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Let’s Talk about Politics like Math

This Monday was highlighted by the first presidential debate. But sadly there is no television in the lounge of my residence hall, so I watched it on Facebook using my cellphone. I walked into an elevator, listening how Donald Trump say about his tax return, while another student bumped into the elevator with his cellphone displaying the same live video as mine. We caught each other’s eyes, and we smiled. And it was that moment I felt a strong connection with my peers, that we are the same species, that we care about the same issue.

Columbia has had a reputation for being politically active, and I know it especially true when I saw the crowd in Lerner’s piano lounge watching the presidential debate. We have different political groups. We have student government. We have campaigns and initiatives calling for political actions. All these things remind me that I am in a political atmosphere, and political discussion is a thing embedded in the practice of our community.

Aristotle says, remarkably, that “men are born political.” This statement is especially true in this time, where social media and internet expose us to a life with ever-growing political focus. The question for us, however, is not whether a political life matters, but rather in what way should political discussion integrated in our daily life. Should it be in a serious manner, as if we are talking politics in an academic setting and must pay attention to the details of the subject we are discussing, or should it be in an easygoing way where we treat political discussion as a daily routine that every person would take part in? Should we be scientific in our political life? Or should it just be about personal reaction?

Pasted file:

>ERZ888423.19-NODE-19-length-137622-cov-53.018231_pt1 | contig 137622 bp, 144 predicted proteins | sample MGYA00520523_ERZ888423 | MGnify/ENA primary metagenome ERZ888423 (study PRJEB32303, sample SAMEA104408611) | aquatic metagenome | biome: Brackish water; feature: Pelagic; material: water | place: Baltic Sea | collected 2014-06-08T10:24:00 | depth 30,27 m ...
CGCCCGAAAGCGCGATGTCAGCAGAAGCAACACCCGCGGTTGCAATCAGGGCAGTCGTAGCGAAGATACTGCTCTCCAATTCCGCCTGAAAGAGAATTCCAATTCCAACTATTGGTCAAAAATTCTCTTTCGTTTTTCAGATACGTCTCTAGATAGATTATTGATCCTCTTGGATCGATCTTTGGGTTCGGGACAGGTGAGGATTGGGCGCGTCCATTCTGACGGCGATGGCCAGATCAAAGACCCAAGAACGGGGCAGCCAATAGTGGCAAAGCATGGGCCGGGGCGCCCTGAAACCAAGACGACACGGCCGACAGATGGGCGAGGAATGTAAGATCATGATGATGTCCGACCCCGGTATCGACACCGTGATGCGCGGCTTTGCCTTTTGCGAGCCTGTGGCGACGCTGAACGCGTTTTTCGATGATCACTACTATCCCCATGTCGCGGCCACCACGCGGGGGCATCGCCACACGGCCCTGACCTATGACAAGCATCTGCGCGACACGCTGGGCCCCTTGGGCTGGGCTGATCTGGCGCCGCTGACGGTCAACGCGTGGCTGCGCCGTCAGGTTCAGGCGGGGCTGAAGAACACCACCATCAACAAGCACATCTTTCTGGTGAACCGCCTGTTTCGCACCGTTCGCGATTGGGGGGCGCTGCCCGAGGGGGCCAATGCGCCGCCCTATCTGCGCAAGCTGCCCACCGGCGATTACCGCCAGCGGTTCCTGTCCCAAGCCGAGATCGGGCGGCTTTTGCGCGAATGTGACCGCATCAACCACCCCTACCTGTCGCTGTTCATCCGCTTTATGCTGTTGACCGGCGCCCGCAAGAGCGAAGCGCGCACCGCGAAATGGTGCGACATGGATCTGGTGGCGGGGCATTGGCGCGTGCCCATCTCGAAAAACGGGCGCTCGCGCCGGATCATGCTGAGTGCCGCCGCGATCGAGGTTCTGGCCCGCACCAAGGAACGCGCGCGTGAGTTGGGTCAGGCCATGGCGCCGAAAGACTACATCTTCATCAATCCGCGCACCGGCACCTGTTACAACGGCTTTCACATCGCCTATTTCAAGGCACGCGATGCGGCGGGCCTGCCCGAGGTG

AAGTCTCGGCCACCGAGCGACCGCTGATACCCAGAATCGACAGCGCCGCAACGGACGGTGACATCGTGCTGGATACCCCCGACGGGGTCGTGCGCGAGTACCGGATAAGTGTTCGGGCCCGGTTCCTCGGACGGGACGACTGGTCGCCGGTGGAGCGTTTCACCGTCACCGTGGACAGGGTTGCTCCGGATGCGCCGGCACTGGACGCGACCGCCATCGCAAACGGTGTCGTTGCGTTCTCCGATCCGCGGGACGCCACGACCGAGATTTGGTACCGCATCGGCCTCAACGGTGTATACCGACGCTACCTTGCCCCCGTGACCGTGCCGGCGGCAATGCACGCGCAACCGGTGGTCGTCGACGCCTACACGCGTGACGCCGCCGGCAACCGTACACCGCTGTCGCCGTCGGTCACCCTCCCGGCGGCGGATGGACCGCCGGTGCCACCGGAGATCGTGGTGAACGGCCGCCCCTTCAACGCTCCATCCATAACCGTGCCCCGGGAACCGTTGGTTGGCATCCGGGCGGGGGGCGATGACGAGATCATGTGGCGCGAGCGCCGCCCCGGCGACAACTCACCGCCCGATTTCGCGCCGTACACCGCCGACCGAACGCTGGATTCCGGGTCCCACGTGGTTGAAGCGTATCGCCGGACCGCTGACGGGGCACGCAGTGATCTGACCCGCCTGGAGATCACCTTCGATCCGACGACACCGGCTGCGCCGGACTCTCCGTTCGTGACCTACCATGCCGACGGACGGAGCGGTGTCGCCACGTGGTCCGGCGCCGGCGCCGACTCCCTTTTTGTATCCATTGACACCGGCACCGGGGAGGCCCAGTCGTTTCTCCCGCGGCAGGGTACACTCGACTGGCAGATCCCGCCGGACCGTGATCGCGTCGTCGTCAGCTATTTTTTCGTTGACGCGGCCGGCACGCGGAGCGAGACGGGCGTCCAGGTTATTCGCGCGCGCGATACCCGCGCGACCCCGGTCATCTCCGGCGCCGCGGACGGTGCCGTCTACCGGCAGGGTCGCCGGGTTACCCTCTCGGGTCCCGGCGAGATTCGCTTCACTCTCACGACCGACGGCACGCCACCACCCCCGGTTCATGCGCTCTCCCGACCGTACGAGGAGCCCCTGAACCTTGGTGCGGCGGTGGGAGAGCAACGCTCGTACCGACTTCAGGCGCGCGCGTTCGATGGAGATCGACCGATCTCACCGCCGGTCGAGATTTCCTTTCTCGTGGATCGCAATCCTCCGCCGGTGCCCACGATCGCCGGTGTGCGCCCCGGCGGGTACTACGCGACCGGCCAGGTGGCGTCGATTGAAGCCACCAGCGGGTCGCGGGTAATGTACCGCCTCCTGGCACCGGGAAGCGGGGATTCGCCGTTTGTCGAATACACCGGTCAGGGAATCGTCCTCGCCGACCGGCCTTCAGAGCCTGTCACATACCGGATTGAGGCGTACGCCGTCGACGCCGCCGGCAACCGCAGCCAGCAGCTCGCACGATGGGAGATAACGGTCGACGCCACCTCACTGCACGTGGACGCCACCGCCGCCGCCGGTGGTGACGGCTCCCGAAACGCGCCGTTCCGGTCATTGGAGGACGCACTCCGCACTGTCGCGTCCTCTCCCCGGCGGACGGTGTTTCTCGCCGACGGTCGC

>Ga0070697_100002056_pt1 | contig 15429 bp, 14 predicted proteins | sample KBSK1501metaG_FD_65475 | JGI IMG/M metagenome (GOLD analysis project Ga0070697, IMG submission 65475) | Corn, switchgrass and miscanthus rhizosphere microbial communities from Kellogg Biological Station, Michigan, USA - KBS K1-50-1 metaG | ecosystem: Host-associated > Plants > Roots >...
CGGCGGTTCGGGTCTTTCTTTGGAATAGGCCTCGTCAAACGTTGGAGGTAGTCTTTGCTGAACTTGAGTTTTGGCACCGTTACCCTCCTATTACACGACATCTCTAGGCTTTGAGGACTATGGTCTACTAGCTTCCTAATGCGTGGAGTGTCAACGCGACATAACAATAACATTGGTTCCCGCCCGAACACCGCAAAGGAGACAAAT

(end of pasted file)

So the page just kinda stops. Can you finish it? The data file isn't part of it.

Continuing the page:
I am not trying to answer these questions, as I believe different people could have different philosophy towards their lives, and what role does politics play in it. The more important thing is the fact that we are looking at the way we talk about politics in an introspective lens. Because of that, we know what position we are, and why we are at this position. It is this self-examining process that makes us better understand politics, and ultimately ourselves.

Coming from an applied math major, I always find that the most important thing in my study of math is not the solution to a problem, but rather the way that leads to the solution, and I think there is a similar thing in our political discussion. It is always easy to have an opinion, but it is hard, yet more importantly, to understand the reason behind the opinion. That is what this column is trying to achieve: it attempts to examine behind the kaleidoscope of opinions and ideas in politics, international relation, and economy, and provide insight into our understanding of our world and society.

Perspectives of a Math Major runs alternating Wednesdays. To submit a response, email submissions@columbialion.com

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